Eight Questions for Bryan Hogan
Wed, 07/01/2020 - 9:58am admin
The race is on for who will take Sheriff Mike Shannon’s place after his retirement. Two Republican candidates will square off in the August 4 primary: Brent Campbell and Bryan Hogan. Hogan stopped by the news office at Howell County News on June 26 for a discussion of his platform and qualifications in the race for Sheriff.
For maximum transparency, we are printing both questions and answers from the interview. Responses attributed to Hogan have been edited for clarity, but not for content.
Howell County News: What are some highlights from your career in law enforcement thus far?
Bryan Hogan: Over the nearly thirty years I have been a police officer, I have had some great experiences and met some great people. My career began right here in Willow Springs in the early 90s. After two years in Branson, I wanted to come home. Chief Walt Graves had an opening in the Mountain View Police Department. I was promoted to the rank of sergeant and then to police chief when Chief Graves retired. When I left Mountain View, I came back to Willow Springs and worked as the patrol sergeant until Chief Dunn retired in 2016, and then I was promoted to Willow Springs Police Chief.
One of my best memories would have been many years ago in Mountain View when I responded to an accident where a front-end loader with a bucket full of gravel had fallen on a construction worker at a work site. He had no pulse and was not breathing. I was able to perform CPR on the man until the ambulance arrived, and he regained a pulse and did start breathing on his own. He eventually made a full recovery.
HCN: Why do you want to be the Sheriff of Howell County?
BH: This is a career move I have considered for a long time. Because I have served as a police chief for two cities in Howell County, I feel that I have the qualifications needed to become Sheriff. I believe that Howell County deserves a Sheriff that will be there for the citizens no matter where in the county they reside. I will provide efficient service to all corners of Howell County.
I have passion for this work. It’s not a hobby. I’ve been working continuously. I’m not taking breaks. It’s what I do every single day.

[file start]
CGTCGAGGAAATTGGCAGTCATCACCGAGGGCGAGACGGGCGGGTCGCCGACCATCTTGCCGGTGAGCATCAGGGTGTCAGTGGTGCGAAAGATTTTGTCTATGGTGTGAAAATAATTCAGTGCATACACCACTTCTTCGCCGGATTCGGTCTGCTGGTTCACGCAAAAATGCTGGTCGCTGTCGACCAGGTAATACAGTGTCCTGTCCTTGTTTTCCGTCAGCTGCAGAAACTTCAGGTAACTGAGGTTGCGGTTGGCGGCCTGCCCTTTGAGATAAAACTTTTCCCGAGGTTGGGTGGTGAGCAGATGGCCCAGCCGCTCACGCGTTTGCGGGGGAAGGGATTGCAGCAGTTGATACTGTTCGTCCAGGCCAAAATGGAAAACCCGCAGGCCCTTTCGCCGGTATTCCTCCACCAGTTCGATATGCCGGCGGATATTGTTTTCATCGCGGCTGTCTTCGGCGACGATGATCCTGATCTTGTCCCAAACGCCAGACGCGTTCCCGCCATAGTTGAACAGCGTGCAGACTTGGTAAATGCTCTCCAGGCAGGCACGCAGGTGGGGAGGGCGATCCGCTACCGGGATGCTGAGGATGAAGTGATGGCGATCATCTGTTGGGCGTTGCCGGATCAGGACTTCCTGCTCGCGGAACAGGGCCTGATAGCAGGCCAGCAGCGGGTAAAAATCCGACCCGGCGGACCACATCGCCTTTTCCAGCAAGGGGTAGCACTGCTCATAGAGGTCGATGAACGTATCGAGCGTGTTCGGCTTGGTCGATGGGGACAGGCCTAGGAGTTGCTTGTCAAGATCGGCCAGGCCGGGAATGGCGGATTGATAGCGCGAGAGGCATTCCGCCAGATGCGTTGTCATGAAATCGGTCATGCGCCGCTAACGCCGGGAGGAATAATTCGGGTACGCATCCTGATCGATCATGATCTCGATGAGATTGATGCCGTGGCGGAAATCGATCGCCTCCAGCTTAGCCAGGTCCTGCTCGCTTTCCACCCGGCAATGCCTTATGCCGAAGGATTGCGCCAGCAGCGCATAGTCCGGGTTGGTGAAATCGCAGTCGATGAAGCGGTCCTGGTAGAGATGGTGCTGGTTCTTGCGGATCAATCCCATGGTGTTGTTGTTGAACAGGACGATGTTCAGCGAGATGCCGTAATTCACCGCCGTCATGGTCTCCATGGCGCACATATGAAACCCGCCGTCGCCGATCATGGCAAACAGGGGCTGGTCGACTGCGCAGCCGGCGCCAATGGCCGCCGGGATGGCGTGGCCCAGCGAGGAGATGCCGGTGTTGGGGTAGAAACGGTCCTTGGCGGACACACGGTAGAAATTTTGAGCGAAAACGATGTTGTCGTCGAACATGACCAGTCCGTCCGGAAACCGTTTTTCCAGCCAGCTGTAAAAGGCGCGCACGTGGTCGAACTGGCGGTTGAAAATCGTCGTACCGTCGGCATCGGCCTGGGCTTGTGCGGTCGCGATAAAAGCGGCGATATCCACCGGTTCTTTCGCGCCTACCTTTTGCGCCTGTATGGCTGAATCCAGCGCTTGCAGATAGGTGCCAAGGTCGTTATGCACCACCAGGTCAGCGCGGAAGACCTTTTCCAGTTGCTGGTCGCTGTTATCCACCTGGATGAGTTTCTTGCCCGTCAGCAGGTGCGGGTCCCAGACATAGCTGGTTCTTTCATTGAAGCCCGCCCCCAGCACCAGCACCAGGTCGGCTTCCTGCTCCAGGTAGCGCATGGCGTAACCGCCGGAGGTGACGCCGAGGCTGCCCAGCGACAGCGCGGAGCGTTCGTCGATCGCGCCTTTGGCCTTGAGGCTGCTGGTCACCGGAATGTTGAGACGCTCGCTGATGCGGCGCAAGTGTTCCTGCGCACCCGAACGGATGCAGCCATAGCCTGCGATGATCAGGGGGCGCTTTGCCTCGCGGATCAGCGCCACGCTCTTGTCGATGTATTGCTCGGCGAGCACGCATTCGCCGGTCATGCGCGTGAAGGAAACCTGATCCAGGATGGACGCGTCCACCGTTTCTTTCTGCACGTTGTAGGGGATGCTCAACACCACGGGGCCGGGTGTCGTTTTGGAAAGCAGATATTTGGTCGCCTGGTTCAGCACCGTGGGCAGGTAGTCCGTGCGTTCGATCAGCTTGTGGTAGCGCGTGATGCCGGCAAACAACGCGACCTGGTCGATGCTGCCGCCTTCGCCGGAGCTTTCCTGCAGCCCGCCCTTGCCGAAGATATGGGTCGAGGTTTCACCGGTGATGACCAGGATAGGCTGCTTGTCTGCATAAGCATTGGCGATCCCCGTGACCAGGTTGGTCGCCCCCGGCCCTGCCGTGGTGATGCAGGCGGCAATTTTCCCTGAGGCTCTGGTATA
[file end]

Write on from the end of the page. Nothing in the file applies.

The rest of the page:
HCN: Why are you better for Howell County than anyone else?
BH: I have the experience of running a law enforcement agency. I have the experience of managing officers as well as working with budgets within a government agency. I have the experience of being a long-time police officer working nearly every type of crime there is. I do it every day. It’s what I do.
As a Police Chief, I still handle calls. I go out and talk to citizens, and I respond when officers need assistance, and I will continue to do this as Sheriff.
HCN: What is your number one priority once you take office?
BH: The service and protection of all the citizens of Howell County. One thing I hear a lot is ‘I called for someone and the Deputy never shows up or it takes a long time to get there.’ I will work to create a schedule that will have enough manpower to cover all call in a timely manner at all times.
I will work with the local police and fire departments to have a space in all parts of the county so that the Deputies can work on reports and meet with citizens without going back to the Sheriff’s Office and spending time that needs to be spent in the county. Deputies cannot be in the office in West Plains all the time. Hiring more is a goal, but in the meantime, do we need all these officers in the office?
Although the Sheriff’s race will be decided in August, the new Sheriff will not actually be sworn in until January 2021. I will not wait until then. I will begin immediately meeting with deputies to find out that their needs and concerns are.
HCN: Are you planning any sweeping changes or would you prefer to maintain the status quo?
BH: I have made no promises to give anyone a job or have any plans of letting any of the current staff go. I will be implementing changes almost immediately as far as job duties that will benefit the citizens of our county and will allow for better response times and a more proactive role in community policing.
HCN: What is the biggest change you are planning as Sheriff?
BH: I would say immediate changes. I want to make sure that everybody gets a fair and equal response. I have a plan for assigning Deputies to zones throughout the county. We’re gonna answer calls period.
HCN: Why do you think the HCSO is structured the way it is now?
BH: Manpower shortages. They do need more manpower. There’s no question about it. I do have that experience of working with a city council which I will use to work with commissioners to address funding issues. It’s what I’ve been doing for 30 years. I work with mayors and councils.
HCN: What do you anticipate your biggest challenge would be as Sheriff?
BH: My goal is to turn the current trend of reactive policing into proactive policing. One of the complaints I hear from crime victims is that they never know the status of their case. After they make the initial report, they are never contacted again. I want to re-train Deputies to include and inform the citizens of the progression of their case as well as the chances of solvability. I believe it’s a matter of having the right leadership there.
Like his opponents’, this interview has been edited for brevity. Hogan discussed the realities of life as a law enforcement officer in today’s world, the value of his 30 years’ experience, his thoughts about training law enforcement officers, how he reacts and debriefs his officers after a physical interaction with a subject, and his endeavor to continuously improve himself and his officers.
The Republican Primary that will decide the Sheriff’s race in Howell County is scheduled to take place on August 4.